PARCHMENT, Mich. – The day this small town told its residents to stop drinking the water, Jennifer and Justin Koehler decided to sell their white clapboard house and move their two children elsewhere.
Sara and Matt Dean, who had relocated several years earlier from Chicago, started worrying about the health of their young son and the baby arriving soon.
And Tammy Cooper felt a welling indignation that would turn her into an activist – one who would travel to Washington to push for action on the unregulated chemicals contaminating her family's drinking water and that of millions of other Americans.
That late July day, this town along the banks of the Kalamazoo River became the latest community affected by a ubiquitous, unregulated class of compounds known as polyfluoroalkyl and perfluoroalkyl substances, or PFAS.
The man-made chemicals have long been used in a wide range of consumer products, including nonstick cookware, water-repellent fabrics and grease-resistant paper products, as well as in firefighting foams. But exposures have been associated with an array of health problems, among them thyroid disease, weakened immunity, infertility risks and certain cancers. The compounds do not break down in the environment.
In Parchment, where they were once used by a long-shuttered paper mill, tests found PFAS levels in the water system in excess of 1,500 parts per trillion – more than 20 times the Environmental Protection Agency's recommended lifetime exposure limit of 70 parts per trillion.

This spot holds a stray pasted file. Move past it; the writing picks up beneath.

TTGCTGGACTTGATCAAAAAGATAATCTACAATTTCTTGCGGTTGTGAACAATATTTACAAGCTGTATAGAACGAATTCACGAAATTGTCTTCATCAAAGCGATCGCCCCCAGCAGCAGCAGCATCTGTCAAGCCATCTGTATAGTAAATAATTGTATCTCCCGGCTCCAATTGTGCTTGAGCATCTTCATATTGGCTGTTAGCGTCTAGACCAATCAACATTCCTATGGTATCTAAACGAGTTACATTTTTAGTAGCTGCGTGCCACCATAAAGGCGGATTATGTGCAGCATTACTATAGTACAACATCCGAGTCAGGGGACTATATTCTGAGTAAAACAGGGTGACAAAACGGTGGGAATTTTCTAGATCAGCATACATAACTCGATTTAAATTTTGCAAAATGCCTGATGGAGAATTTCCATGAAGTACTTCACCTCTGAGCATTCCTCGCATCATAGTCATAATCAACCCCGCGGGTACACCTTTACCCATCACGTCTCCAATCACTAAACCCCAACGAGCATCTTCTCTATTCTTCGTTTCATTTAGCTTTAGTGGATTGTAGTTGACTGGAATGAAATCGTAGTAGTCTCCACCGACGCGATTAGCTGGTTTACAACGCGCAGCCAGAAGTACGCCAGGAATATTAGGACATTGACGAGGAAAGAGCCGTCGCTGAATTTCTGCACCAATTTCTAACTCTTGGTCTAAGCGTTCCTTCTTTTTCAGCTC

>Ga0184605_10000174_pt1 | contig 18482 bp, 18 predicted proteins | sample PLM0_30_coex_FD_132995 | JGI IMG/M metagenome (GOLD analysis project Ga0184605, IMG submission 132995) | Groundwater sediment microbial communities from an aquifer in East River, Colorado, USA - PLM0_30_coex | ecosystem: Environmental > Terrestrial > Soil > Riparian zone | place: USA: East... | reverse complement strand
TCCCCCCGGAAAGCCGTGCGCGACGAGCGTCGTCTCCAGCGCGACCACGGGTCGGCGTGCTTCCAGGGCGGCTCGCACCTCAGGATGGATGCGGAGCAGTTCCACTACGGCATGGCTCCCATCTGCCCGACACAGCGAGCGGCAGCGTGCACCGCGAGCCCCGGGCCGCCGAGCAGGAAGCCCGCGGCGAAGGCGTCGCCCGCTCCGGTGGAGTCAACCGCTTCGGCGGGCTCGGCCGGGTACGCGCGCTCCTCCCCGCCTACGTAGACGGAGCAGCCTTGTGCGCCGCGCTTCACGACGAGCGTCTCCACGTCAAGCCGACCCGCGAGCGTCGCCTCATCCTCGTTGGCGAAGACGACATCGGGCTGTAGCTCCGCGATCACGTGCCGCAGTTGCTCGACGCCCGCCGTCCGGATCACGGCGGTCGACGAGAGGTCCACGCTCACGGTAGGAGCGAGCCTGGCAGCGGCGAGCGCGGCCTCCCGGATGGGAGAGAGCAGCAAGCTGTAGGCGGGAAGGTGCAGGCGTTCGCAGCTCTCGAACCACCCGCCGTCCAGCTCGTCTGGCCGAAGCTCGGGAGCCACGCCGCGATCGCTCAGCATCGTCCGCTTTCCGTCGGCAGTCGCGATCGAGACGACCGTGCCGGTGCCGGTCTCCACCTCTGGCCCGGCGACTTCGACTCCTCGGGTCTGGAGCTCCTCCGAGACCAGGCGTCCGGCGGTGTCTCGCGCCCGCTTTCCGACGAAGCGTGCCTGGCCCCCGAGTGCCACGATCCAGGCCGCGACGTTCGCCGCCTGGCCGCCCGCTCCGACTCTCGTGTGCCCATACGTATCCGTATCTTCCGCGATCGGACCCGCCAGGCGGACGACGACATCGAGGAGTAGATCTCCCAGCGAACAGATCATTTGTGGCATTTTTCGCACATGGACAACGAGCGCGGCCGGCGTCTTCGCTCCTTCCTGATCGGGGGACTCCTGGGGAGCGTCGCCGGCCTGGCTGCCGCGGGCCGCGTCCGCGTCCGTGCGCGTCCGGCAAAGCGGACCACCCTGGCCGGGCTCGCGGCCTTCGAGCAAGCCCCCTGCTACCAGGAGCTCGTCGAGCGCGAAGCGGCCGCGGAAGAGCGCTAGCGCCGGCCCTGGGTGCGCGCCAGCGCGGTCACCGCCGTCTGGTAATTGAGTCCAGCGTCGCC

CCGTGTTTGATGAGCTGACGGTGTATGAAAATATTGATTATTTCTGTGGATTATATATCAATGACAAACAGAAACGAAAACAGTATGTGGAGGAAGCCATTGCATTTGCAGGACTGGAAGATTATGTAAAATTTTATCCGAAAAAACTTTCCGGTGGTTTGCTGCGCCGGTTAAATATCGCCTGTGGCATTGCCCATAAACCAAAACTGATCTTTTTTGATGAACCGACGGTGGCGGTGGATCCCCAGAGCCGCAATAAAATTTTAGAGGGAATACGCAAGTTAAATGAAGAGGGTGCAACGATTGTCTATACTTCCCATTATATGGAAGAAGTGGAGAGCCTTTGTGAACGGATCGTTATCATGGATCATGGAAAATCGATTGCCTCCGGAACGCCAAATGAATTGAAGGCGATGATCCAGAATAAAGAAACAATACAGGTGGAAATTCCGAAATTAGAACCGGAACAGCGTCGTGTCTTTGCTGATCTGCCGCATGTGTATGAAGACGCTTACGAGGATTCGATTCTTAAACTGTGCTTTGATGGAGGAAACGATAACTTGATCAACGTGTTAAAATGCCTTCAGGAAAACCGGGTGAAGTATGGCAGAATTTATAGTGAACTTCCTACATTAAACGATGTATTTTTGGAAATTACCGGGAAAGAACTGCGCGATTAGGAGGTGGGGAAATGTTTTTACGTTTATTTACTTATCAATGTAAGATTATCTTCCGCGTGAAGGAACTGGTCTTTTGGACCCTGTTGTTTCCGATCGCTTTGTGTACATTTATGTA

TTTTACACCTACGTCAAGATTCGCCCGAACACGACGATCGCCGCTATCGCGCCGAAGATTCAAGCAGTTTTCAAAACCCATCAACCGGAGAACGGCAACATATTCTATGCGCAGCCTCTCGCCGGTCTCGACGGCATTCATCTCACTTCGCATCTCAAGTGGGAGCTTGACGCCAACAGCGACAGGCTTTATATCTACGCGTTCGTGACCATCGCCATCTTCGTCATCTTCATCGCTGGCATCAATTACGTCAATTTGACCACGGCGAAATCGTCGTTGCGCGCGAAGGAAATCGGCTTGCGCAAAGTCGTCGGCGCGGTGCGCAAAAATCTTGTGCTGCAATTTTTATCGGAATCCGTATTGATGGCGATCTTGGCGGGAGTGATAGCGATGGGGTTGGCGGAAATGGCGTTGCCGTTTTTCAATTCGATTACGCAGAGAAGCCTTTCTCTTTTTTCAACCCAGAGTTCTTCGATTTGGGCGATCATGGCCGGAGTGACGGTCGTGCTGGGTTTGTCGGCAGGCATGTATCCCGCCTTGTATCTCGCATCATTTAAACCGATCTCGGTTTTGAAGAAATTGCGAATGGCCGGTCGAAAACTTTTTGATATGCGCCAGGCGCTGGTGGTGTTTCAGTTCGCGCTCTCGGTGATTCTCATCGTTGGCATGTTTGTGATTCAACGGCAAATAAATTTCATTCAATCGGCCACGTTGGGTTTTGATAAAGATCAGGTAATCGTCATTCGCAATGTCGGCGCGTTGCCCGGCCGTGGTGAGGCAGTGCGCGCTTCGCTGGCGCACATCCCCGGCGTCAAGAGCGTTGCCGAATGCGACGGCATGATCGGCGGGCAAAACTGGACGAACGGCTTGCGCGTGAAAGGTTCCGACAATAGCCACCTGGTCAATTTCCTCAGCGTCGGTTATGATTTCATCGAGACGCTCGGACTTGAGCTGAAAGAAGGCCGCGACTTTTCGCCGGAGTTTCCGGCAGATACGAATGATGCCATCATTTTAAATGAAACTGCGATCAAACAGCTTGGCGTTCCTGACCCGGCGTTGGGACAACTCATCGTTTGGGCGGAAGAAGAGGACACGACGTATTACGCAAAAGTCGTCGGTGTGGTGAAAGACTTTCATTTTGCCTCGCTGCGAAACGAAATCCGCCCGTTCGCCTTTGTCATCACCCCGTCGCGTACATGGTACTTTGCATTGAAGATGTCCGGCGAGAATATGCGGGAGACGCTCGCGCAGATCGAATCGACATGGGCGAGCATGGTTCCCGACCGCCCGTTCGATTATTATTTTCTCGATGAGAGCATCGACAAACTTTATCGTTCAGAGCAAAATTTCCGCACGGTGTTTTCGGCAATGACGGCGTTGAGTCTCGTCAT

Local officials promptly alerted residents. Michigan officials declared a state of emergency. Residents started picking up free cases of bottled water at the high school. Within weeks, the town abandoned the municipal wells that had served 3,000 people and began getting water from nearby Kalamazoo.
“This is not a problem you can run away from,” Cooper said. “There are Parchments across the country.”
Harvard University researchers say public drinking-water supplies serving more than 6 million Americans have tested for the chemicals at or above the EPA's threshold – which many experts argue should be far lower to safeguard public health. The level is only an agency guideline; the federal government does not regulate PFAS.
The compounds' presence has rattled communities from Hoosick Falls, New York, to Tucson. They have been particularly prevalent on or near military bases, which have long used PFAS-laden foams in training exercises.
Both houses of Congress held hearings on the problem this year, and lawmakers introduced bills to compel the government to test for PFAS chemicals nationwide and to respond wherever water and soil polluted by them are found. In late November, the head of the EPA vowed that the agency would soon unveil a “national strategy” to address the situation.
“There are some very real human impacts from this stuff,” said Erik Olson, a drinking-water expert for the Natural Resources Defense Council. “Most people have no idea they are being exposed.”